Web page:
Easily tracing, finding, and gaining access to electronic resources is no less important than bandwidth and the accessibility of computers in this equation. (9) Guaranteeing longevity is even more fundamental.

By its very nature the Internet is transient and transparent. Web sites evolve and change. They come and go. Content is up dated and discarded, and context is lost. Researchers who traditionally have relied on this information to build on previous knowledge increasingly find that it is not there. Inadequate indexing, the volume of information on the Internet, and the inefficiency of search engines compounds the problem and often makes it a challenge to locate the documents needed. (10) As the authors of the Electronic Publications Pilot report point out: "One hundred year old print products are accessible and readable, but will that be true for electronic publications in future?" (11)

Canada's federal departments and agencies clearly bear some responsibility for ensuring the preservation and archiving of their information. Canada's National Archives and National Library Acts as well as the Canadian federal government's own internal information management policies ensure this. Yet, to rely solely on the departments and agencies to achieve preservation of our digital documentation ignores that they are "about operations, about getting the word out to the populace and about interactions that occur as agencies form rules and do work". (12) Concerns about such things as preservation do rarely enter into this equation. Like many, Canadian federal departments and agencies look primarily to others to carry this burden.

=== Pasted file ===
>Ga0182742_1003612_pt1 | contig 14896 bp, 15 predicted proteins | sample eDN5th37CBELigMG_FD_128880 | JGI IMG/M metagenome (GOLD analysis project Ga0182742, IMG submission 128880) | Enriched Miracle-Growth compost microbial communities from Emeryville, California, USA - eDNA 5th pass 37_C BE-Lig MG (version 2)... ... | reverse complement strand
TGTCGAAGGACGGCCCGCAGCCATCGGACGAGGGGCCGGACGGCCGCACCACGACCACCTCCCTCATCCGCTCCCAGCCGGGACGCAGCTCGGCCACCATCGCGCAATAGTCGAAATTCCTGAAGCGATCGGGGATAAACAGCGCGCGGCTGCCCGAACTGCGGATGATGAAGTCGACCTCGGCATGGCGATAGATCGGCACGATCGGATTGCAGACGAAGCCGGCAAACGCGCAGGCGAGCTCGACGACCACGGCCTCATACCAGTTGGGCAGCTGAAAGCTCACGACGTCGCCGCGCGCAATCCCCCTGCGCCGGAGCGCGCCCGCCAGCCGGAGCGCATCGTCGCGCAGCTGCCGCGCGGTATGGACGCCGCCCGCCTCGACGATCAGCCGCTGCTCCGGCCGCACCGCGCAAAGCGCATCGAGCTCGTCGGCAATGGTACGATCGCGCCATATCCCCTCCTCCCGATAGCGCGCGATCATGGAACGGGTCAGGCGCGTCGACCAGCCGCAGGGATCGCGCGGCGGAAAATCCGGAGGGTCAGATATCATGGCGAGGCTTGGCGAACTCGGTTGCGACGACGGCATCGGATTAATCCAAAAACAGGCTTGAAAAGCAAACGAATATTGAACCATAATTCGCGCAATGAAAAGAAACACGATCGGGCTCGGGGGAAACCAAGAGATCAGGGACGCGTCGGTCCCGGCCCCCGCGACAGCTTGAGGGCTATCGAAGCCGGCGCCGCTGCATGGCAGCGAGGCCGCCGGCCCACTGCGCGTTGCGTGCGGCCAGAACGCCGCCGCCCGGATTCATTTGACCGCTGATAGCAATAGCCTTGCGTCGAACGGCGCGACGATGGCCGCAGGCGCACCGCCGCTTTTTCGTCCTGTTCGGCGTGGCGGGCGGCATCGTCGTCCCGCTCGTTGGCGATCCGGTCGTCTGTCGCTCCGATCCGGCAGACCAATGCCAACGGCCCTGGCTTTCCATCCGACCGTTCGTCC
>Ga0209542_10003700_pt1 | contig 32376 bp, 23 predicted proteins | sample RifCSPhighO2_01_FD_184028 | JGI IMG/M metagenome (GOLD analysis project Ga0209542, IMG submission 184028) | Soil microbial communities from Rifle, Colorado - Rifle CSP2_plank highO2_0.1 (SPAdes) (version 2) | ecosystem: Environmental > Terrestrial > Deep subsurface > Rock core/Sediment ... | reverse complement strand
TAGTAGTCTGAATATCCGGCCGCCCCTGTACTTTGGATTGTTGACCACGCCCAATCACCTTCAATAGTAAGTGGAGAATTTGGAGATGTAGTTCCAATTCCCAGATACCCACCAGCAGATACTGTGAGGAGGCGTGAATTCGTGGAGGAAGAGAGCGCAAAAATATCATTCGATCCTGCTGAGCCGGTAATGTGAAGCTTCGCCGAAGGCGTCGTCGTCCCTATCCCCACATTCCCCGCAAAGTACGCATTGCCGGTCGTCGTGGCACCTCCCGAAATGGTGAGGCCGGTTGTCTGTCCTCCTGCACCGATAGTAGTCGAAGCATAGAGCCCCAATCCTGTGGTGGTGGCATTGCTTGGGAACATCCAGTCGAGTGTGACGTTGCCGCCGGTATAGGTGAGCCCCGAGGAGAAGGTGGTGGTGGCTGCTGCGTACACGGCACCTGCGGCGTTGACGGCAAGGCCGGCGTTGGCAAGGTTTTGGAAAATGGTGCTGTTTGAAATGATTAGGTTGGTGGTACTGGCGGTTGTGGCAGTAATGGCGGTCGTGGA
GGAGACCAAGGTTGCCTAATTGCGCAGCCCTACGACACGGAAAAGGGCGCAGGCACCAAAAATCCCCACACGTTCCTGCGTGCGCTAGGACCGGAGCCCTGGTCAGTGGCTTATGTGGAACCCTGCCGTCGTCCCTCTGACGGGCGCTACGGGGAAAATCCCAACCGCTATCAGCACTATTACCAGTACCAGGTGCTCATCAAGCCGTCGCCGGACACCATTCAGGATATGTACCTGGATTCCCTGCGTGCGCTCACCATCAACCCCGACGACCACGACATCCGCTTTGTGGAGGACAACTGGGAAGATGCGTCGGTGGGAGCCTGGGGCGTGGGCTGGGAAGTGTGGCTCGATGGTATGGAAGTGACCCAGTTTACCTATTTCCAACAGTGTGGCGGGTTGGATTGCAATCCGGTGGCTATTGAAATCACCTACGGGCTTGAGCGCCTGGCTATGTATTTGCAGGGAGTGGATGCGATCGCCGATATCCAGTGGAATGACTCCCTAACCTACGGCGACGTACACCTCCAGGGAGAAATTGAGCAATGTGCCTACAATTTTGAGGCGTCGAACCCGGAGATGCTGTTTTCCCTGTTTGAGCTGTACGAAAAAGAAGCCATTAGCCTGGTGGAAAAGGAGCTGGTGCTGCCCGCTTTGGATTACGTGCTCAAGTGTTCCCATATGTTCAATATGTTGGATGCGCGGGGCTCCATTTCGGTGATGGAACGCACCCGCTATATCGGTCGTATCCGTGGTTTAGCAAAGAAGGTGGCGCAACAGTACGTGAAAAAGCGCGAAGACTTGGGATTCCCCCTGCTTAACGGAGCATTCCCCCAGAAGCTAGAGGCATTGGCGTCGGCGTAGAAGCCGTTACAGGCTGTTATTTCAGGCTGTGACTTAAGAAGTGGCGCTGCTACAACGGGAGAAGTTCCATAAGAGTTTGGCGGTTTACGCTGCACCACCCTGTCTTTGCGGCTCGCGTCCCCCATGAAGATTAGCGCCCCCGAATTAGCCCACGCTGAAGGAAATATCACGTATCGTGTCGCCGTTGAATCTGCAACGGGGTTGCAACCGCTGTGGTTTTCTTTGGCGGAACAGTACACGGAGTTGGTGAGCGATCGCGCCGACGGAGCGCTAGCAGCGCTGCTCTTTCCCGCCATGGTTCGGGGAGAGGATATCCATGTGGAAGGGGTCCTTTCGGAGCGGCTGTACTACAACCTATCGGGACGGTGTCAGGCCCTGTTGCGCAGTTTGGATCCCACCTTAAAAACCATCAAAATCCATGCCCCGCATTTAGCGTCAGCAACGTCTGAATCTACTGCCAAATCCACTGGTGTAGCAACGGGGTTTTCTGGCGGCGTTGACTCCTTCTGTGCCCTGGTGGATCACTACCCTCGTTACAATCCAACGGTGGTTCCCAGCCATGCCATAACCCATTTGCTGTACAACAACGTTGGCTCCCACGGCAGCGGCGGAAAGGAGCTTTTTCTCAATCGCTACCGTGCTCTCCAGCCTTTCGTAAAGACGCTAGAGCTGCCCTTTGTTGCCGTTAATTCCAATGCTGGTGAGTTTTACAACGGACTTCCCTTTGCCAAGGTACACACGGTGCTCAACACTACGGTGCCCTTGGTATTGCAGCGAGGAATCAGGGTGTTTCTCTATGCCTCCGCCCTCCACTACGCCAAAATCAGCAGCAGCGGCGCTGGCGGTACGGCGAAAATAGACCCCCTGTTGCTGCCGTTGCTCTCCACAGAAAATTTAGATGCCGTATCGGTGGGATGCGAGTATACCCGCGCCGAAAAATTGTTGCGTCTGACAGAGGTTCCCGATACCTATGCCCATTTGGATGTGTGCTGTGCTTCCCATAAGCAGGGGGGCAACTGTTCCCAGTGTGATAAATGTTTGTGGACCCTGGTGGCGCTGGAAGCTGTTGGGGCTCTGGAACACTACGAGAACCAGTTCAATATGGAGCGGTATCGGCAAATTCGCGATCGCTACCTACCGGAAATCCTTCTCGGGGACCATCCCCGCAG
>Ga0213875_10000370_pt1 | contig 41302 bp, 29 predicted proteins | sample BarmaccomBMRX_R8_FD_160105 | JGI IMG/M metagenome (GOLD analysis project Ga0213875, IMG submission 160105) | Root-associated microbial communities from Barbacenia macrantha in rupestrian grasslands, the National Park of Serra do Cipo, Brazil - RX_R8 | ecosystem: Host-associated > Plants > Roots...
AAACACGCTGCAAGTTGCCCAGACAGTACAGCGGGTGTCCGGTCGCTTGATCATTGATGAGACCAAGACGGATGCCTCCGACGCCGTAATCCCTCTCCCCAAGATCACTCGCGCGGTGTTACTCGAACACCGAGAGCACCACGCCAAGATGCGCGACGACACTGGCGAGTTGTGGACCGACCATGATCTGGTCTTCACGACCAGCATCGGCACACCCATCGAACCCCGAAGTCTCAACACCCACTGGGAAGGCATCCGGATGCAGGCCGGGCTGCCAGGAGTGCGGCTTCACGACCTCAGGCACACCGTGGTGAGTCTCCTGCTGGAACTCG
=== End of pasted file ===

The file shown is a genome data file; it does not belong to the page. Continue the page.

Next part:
As crucial as government information may be to success within the market place, in this environment, it tends to be discarded as soon as it is up dated or its immediate purpose is satisfied. Ultimately, only historians, economists, scholars, researchers and librarians have an interest in permanence. However, it is just as clear, that libraries can not be expected to carry the burden of preservation alone. (13)